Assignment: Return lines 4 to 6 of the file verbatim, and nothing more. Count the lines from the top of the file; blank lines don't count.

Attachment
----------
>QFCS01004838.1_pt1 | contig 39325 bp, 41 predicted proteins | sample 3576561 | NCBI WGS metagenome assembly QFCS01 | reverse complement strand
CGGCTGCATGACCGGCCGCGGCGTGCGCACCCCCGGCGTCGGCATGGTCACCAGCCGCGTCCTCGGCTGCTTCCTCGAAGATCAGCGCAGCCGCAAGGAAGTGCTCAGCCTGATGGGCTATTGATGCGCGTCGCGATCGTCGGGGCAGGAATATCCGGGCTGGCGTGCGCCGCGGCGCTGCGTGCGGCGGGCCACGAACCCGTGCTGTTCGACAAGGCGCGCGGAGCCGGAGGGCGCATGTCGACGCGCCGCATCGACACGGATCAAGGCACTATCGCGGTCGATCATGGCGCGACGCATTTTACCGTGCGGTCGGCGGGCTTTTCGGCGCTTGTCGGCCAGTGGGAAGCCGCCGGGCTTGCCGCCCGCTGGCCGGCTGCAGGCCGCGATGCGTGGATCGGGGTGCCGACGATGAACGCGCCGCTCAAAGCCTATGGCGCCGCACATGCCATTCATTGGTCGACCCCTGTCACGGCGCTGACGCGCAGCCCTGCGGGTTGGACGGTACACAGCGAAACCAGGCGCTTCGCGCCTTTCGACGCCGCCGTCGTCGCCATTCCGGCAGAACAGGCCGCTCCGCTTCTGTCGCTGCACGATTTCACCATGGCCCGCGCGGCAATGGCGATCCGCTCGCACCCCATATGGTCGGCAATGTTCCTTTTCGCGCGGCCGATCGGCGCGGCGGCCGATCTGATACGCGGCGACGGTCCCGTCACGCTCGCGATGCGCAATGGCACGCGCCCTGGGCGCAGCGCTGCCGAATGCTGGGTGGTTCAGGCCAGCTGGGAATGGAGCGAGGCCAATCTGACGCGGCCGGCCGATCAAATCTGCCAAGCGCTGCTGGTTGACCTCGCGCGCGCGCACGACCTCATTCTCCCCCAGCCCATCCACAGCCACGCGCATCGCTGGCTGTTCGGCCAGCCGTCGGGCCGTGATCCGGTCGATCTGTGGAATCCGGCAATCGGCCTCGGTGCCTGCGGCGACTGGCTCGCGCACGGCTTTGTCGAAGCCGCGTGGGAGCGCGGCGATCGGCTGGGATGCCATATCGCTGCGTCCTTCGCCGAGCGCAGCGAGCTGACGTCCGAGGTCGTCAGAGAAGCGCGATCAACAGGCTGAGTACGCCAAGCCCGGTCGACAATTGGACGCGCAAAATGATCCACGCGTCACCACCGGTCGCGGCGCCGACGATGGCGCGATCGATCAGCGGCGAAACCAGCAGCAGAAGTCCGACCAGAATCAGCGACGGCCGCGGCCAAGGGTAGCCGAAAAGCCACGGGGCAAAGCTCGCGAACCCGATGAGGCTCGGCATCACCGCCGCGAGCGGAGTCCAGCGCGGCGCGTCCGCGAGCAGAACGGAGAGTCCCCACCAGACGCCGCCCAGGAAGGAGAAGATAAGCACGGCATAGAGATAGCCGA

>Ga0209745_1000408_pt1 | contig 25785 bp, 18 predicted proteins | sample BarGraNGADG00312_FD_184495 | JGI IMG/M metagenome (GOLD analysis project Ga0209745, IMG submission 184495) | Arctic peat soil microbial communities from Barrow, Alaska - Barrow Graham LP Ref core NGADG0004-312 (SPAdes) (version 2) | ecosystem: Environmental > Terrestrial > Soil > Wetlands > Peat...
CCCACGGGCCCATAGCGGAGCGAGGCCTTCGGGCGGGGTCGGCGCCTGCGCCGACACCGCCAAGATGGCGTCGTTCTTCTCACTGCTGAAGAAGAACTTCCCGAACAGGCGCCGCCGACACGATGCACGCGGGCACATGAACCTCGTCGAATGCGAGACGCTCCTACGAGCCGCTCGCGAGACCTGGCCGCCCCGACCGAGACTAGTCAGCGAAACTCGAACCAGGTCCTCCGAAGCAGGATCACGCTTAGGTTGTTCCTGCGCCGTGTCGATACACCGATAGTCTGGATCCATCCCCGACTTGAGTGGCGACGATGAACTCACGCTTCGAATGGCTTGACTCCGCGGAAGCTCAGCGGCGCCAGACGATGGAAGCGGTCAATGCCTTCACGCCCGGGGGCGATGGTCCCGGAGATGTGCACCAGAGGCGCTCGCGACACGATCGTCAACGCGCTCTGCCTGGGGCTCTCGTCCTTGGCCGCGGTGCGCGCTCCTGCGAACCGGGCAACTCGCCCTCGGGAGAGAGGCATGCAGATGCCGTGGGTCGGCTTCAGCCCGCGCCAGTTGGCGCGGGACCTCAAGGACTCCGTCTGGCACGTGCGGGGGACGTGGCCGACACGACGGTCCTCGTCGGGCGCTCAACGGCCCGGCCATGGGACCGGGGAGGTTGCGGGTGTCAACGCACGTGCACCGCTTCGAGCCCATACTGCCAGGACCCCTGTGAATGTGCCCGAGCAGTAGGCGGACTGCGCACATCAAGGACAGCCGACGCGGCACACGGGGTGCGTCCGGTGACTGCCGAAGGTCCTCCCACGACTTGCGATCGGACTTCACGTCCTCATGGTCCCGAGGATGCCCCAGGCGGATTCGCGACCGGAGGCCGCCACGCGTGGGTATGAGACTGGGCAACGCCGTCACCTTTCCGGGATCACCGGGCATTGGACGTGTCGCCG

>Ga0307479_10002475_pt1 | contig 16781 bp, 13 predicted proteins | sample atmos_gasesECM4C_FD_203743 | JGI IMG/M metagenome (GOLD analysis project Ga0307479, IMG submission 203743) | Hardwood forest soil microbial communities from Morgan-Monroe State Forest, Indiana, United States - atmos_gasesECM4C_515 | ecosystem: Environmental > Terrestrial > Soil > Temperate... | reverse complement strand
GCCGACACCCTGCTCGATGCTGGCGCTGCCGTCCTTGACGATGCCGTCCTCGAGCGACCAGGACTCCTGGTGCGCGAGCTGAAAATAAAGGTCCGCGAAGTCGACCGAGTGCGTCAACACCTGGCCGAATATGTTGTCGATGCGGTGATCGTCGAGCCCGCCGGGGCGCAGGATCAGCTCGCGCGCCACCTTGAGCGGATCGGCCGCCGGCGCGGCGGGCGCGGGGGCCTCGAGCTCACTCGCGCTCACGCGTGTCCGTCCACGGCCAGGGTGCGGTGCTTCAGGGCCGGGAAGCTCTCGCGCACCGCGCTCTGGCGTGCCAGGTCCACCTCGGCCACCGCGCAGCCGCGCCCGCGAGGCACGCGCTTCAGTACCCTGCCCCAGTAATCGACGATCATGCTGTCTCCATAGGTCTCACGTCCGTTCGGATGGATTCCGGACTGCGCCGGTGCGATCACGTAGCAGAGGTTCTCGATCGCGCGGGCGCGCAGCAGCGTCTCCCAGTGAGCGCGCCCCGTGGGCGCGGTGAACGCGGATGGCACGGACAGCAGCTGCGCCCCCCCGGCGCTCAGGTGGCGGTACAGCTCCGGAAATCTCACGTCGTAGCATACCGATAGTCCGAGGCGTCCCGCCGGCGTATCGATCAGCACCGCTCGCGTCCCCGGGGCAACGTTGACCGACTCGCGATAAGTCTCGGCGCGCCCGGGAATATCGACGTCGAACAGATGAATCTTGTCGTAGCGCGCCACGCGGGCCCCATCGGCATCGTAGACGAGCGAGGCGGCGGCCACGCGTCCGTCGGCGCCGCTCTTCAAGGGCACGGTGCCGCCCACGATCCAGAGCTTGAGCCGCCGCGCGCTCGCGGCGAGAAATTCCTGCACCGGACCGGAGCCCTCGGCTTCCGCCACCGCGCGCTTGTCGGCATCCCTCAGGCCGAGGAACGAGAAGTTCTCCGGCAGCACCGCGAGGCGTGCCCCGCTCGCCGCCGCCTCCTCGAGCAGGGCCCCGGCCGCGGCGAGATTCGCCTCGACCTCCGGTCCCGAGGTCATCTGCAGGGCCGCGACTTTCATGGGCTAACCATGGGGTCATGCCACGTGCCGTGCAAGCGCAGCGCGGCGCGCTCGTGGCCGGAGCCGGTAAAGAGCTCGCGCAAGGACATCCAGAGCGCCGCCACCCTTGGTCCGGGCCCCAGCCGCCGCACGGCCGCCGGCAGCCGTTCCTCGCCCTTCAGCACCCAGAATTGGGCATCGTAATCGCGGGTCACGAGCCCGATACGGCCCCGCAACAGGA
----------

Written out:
CCCACGGGCCCATAGCGGAGCGAGGCCTTCGGGCGGGGTCGGCGCCTGCGCCGACACCGCCAAGATGGCGTCGTTCTTCTCACTGCTGAAGAAGAACTTCCCGAACAGGCGCCGCCGACACGATGCACGCGGGCACATGAACCTCGTCGAATGCGAGACGCTCCTACGAGCCGCTCGCGAGACCTGGCCGCCCCGACCGAGACTAGTCAGCGAAACTCGAACCAGGTCCTCCGAAGCAGGATCACGCTTAGGTTGTTCCTGCGCCGTGTCGATACACCGATAGTCTGGATCCATCCCCGACTTGAGTGGCGACGATGAACTCACGCTTCGAATGGCTTGACTCCGCGGAAGCTCAGCGGCGCCAGACGATGGAAGCGGTCAATGCCTTCACGCCCGGGGGCGATGGTCCCGGAGATGTGCACCAGAGGCGCTCGCGACACGATCGTCAACGCGCTCTGCCTGGGGCTCTCGTCCTTGGCCGCGGTGCGCGCTCCTGCGAACCGGGCAACTCGCCCTCGGGAGAGAGGCATGCAGATGCCGTGGGTCGGCTTCAGCCCGCGCCAGTTGGCGCGGGACCTCAAGGACTCCGTCTGGCACGTGCGGGGGACGTGGCCGACACGACGGTCCTCGTCGGGCGCTCAACGGCCCGGCCATGGGACCGGGGAGGTTGCGGGTGTCAACGCACGTGCACCGCTTCGAGCCCATACTGCCAGGACCCCTGTGAATGTGCCCGAGCAGTAGGCGGACTGCGCACATCAAGGACAGCCGACGCGGCACACGGGGTGCGTCCGGTGACTGCCGAAGGTCCTCCCACGACTTGCGATCGGACTTCACGTCCTCATGGTCCCGAGGATGCCCCAGGCGGATTCGCGACCGGAGGCCGCCACGCGTGGGTATGAGACTGGGCAACGCCGTCACCTTTCCGGGATCACCGGGCATTGGACGTGTCGCCG

>Ga0307479_10002475_pt1 | contig 16781 bp, 13 predicted proteins | sample atmos_gasesECM4C_FD_203743 | JGI IMG/M metagenome (GOLD analysis project Ga0307479, IMG submission 203743) | Hardwood forest soil microbial communities from Morgan-Monroe State Forest, Indiana, United States - atmos_gasesECM4C_515 | ecosystem: Environmental > Terrestrial > Soil > Temperate... | reverse complement strand
GCCGACACCCTGCTCGATGCTGGCGCTGCCGTCCTTGACGATGCCGTCCTCGAGCGACCAGGACTCCTGGTGCGCGAGCTGAAAATAAAGGTCCGCGAAGTCGACCGAGTGCGTCAACACCTGGCCGAATATGTTGTCGATGCGGTGATCGTCGAGCCCGCCGGGGCGCAGGATCAGCTCGCGCGCCACCTTGAGCGGATCGGCCGCCGGCGCGGCGGGCGCGGGGGCCTCGAGCTCACTCGCGCTCACGCGTGTCCGTCCACGGCCAGGGTGCGGTGCTTCAGGGCCGGGAAGCTCTCGCGCACCGCGCTCTGGCGTGCCAGGTCCACCTCGGCCACCGCGCAGCCGCGCCCGCGAGGCACGCGCTTCAGTACCCTGCCCCAGTAATCGACGATCATGCTGTCTCCATAGGTCTCACGTCCGTTCGGATGGATTCCGGACTGCGCCGGTGCGATCACGTAGCAGAGGTTCTCGATCGCGCGGGCGCGCAGCAGCGTCTCCCAGTGAGCGCGCCCCGTGGGCGCGGTGAACGCGGATGGCACGGACAGCAGCTGCGCCCCCCCGGCGCTCAGGTGGCGGTACAGCTCCGGAAATCTCACGTCGTAGCATACCGATAGTCCGAGGCGTCCCGCCGGCGTATCGATCAGCACCGCTCGCGTCCCCGGGGCAACGTTGACCGACTCGCGATAAGTCTCGGCGCGCCCGGGAATATCGACGTCGAACAGATGAATCTTGTCGTAGCGCGCCACGCGGGCCCCATCGGCATCGTAGACGAGCGAGGCGGCGGCCACGCGTCCGTCGGCGCCGCTCTTCAAGGGCACGGTGCCGCCCACGATCCAGAGCTTGAGCCGCCGCGCGCTCGCGGCGAGAAATTCCTGCACCGGACCGGAGCCCTCGGCTTCCGCCACCGCGCGCTTGTCGGCATCCCTCAGGCCGAGGAACGAGAAGTTCTCCGGCAGCACCGCGAGGCGTGCCCCGCTCGCCGCCGCCTCCTCGAGCAGGGCCCCGGCCGCGGCGAGATTCGCCTCGACCTCCGGTCCCGAGGTCATCTGCAGGGCCGCGACTTTCATGGGCTAACCATGGGGTCATGCCACGTGCCGTGCAAGCGCAGCGCGGCGCGCTCGTGGCCGGAGCCGGTAAAGAGCTCGCGCAAGGACATCCAGAGCGCCGCCACCCTTGGTCCGGGCCCCAGCCGCCGCACGGCCGCCGGCAGCCGTTCCTCGCCCTTCAGCACCCAGAATTGGGCATCGTAATCGCGGGTCACGAGCCCGATACGGCCCCGCAACAGGA